Dexibuprofen

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DRUGS
Dexibuprofen

Dexibuprofen belongs to the class of non-steroidal anti-inflammatory drugs (NSAIDs). Dexibuprofen is used to treat painful conditions such as arthritis, sprains and strains, period (menstrual) pain, and dental pain.

Introduction

Dexibuprofen belongs to the class of non-steroidal anti-inflammatory drugs (NSAIDs). Dexibuprofen is used to treat painful conditions such as arthritis, sprains and strains, period (menstrual) pain, and dental pain.

Pharmacological class: NSAID

Indications

  • Dysmenorrhea

  • Osteoarthritis

  • Sprains

Pharamcological Action

Dexibuprofen works by blocking the effect of chemicals in the body, called cyclooxygenase (COX) enzymes. These enzymes help to make other chemicals in the body, called as prostaglandins. Some prostaglandins are produced at sites of injury or damage, and cause pain and inflammation. By blocking the effect of COX enzymes, fewer prostaglandins are produced, which means pain and inflammation are eased.

Dosage

The recommended adult dose is 600-900 mg/day in 2-3 divided doses, up to 1,200 mg/day in acute exacerbations.

Pharmacokinetics

Plasma protein binding is 99%. Renal Excretion accounts for 90% and plasma half-life is 1.8 to 3.5 hours.

Contraindications

  • Contraindicated in patients with history of bronchial asthma; renal or hepatic disorders

  • Contraindicated in patients with bleeding disorders

  • Contraindicated in patients with CV disease

  • Contraindicated in elderly patients

  • Contraindicated in pregnant and lactating mothers.

  • Contraindicated in patients with known hypersensitivity to aspirin or NSAIDs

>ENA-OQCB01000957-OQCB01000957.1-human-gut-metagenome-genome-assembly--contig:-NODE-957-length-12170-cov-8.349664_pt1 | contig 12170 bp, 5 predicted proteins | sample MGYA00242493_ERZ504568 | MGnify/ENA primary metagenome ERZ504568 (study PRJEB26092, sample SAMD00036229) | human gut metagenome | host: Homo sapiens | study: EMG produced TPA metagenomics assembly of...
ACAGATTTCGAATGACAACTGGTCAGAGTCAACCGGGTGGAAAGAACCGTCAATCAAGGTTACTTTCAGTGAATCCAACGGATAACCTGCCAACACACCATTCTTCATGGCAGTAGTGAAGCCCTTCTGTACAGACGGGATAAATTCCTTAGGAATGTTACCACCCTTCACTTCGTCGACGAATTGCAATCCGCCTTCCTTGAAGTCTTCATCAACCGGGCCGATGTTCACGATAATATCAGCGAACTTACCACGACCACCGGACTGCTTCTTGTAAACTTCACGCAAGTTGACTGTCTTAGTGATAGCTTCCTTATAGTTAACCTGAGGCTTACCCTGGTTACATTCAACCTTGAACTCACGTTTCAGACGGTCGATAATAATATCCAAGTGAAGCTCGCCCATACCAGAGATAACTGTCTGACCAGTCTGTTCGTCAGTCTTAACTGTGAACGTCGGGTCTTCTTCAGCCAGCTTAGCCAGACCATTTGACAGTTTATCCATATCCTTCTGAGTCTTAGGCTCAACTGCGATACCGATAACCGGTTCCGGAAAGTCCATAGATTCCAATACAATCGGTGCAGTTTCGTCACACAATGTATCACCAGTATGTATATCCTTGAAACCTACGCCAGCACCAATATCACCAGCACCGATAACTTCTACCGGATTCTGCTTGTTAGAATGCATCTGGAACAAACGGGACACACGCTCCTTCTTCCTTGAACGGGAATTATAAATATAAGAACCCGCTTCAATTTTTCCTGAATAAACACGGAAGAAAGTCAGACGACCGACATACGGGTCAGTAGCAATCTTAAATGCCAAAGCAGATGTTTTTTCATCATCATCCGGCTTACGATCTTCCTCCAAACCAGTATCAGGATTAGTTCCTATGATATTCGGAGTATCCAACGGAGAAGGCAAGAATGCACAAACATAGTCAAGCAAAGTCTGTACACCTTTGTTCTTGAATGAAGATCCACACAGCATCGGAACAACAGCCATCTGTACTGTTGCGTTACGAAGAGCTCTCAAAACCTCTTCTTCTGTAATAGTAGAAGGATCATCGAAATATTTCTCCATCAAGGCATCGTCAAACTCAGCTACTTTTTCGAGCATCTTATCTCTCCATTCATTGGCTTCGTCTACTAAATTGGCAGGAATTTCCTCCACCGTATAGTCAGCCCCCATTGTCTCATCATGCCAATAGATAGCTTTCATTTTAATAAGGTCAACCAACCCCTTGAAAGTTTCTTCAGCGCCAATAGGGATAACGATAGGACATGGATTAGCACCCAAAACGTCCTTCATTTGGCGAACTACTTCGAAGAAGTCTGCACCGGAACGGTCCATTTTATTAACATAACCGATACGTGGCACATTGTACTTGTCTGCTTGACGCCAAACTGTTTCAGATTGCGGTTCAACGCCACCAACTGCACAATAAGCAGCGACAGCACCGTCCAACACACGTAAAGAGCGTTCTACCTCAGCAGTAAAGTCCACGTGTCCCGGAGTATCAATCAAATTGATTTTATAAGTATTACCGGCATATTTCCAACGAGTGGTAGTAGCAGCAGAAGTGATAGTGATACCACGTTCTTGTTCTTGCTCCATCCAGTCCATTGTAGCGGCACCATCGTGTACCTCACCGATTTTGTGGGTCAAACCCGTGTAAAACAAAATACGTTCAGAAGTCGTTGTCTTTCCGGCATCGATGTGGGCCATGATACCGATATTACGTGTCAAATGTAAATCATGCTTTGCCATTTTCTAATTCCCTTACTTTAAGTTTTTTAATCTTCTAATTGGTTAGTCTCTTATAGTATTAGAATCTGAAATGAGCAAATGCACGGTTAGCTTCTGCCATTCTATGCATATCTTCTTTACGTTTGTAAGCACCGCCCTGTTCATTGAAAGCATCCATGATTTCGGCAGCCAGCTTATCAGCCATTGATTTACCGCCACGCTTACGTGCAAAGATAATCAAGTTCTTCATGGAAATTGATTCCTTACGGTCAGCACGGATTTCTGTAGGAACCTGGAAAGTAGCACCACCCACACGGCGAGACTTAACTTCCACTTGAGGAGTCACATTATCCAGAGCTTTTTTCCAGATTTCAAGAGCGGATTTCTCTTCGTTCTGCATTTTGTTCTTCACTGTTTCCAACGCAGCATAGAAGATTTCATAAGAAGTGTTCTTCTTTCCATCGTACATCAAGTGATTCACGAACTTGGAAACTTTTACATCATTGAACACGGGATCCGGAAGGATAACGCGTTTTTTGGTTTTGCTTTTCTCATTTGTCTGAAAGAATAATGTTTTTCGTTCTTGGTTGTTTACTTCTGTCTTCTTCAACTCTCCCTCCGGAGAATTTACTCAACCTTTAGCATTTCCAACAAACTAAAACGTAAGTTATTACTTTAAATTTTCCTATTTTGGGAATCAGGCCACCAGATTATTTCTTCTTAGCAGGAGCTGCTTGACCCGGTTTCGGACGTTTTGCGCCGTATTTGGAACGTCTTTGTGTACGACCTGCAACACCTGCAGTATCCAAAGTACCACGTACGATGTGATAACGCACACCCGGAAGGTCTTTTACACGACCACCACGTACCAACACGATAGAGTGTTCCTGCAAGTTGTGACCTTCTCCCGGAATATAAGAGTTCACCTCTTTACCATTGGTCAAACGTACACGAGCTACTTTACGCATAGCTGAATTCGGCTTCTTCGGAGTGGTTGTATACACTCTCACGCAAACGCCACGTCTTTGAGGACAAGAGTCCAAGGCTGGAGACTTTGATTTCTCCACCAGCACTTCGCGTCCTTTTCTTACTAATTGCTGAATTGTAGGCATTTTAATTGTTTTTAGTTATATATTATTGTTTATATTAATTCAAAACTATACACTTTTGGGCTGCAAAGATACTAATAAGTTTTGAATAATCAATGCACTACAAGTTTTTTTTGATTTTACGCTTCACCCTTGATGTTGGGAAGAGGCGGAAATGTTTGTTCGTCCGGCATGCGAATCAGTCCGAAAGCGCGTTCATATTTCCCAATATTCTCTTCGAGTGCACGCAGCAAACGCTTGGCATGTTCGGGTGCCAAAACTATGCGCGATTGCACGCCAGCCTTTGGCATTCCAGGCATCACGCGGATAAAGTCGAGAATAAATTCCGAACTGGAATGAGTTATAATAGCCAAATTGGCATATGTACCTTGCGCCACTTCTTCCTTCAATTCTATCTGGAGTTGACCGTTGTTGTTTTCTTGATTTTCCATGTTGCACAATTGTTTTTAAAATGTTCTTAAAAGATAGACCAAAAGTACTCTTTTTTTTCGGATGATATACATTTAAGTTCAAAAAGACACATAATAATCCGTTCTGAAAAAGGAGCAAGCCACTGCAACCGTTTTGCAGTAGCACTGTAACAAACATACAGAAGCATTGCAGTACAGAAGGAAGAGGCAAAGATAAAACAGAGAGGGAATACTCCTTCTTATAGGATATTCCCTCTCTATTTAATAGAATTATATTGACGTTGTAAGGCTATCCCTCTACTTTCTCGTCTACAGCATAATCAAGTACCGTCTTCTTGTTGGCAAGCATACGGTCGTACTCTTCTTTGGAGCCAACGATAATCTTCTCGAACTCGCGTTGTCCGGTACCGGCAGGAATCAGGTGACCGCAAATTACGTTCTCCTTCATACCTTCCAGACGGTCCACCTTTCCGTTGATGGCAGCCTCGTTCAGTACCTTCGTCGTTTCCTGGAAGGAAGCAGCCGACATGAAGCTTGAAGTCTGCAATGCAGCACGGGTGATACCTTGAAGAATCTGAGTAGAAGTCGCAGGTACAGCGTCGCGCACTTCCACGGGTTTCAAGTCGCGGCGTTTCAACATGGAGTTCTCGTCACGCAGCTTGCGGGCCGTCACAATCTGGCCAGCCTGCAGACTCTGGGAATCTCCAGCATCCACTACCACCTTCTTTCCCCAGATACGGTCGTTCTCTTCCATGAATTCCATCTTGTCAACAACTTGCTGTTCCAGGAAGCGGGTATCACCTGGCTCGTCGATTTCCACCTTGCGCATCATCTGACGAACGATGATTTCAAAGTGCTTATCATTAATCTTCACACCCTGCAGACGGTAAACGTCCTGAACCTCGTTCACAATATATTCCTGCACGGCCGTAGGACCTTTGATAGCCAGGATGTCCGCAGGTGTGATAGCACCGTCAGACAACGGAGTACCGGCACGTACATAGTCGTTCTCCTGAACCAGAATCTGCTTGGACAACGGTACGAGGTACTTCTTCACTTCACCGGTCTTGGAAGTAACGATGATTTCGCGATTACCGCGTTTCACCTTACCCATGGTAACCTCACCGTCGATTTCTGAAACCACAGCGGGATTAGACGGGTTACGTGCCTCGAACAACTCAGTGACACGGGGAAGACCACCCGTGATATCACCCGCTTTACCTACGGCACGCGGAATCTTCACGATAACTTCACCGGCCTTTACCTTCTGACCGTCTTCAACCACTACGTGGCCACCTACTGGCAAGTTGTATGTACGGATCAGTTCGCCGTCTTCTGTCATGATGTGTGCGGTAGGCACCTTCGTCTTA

Drug Interactions

  • Concomitant use with anticoagulants, other NSAIDs and salicylates may increase risk of kidney diseases.

  • Dexibuprofen may reduce removal of medicines like digoxin, lithium and methotrexate from body, thus may increase blood levels and risk of side effects of medicines

  • Dexibuprofen may oppose the blood pressure lowering effects of few medicines to treat high blood pressure (aliskiren), ACE inhibitors (captopril), angiotensin II antagonists (losartan), beta-blockers (atenolol) and calcium-channel blockers (amlodipine).

Side effects

Common (affecting between 1 in10 to 1 in 100)

  • Nausea

  • Vomiting

  • Abdominal pain

  • Lethargy

  • Headache

  • Rash

  • Diarrhea

  • Heart burn

Uncommon (affecting 1 in 100 to 1 in 1000)

  • Tinnitus

  • Dyspepsia

Very rare (affecting less than 1 in 10,000)

  • Ulceration

  • Stomach or intestinal bleeding

  • Jaundice

  • Hepatitis

Precautions

  • Caution should be exercised in patients with history of bronchial asthma, kidney or liver impairment, bleeding disorders, heart disease, elderly, and breastfeeding.

  • Do not drive or operate machinery while taking dexibuprofen, as it may cause dizziness.

  • Avoid consuming alcohol while taking it.

  • Stop taking it or consult doctor if you pass blood in your stools/motions, pass black tarry stools, vomit any blood.

Clinic Evidence

In the efficacy study 178 inpatients with osteoarthritis of the hip were assigned to 600 or 1200 mg of dexibuprofen or 2400 mg of racemic ibuprofen daily. The primary end-point was the improvement of WOMAC OA index. A 1-year open tolerability study included 223 outpatients pooled from 6 studies. The main parameter was the incidence of clinical adverse events. Evaluation of the improvement of WOMAC OA index showed equivalence of dexibuprofen 400 mg t.i.d. compared to racemic ibuprofen 800 mg t.i.d., with dexibuprofen being borderline superior (P = 0.055). The comparison between 400 mg t.i.d. and 200 mg t.i.d. doses confirmed a significant superior efficacy of dexibuprofen 400 mg (P = 0.023). The active enantiomer dexibuprofen proved to be an effective NSAID with a significant dose-response relationship. Compared to double dose of racemic ibuprofen, dexibuprofen was at least equally efficient, with borderline superiority over dexibuprofen (P = 0.055). The tolerability study in 223 patients on dexibuprofen showed clinical adverse events of 15.2% after 12 months. The results of the studies suggest that dexibuprofen is an effective NSAID with good tolerability.1

References

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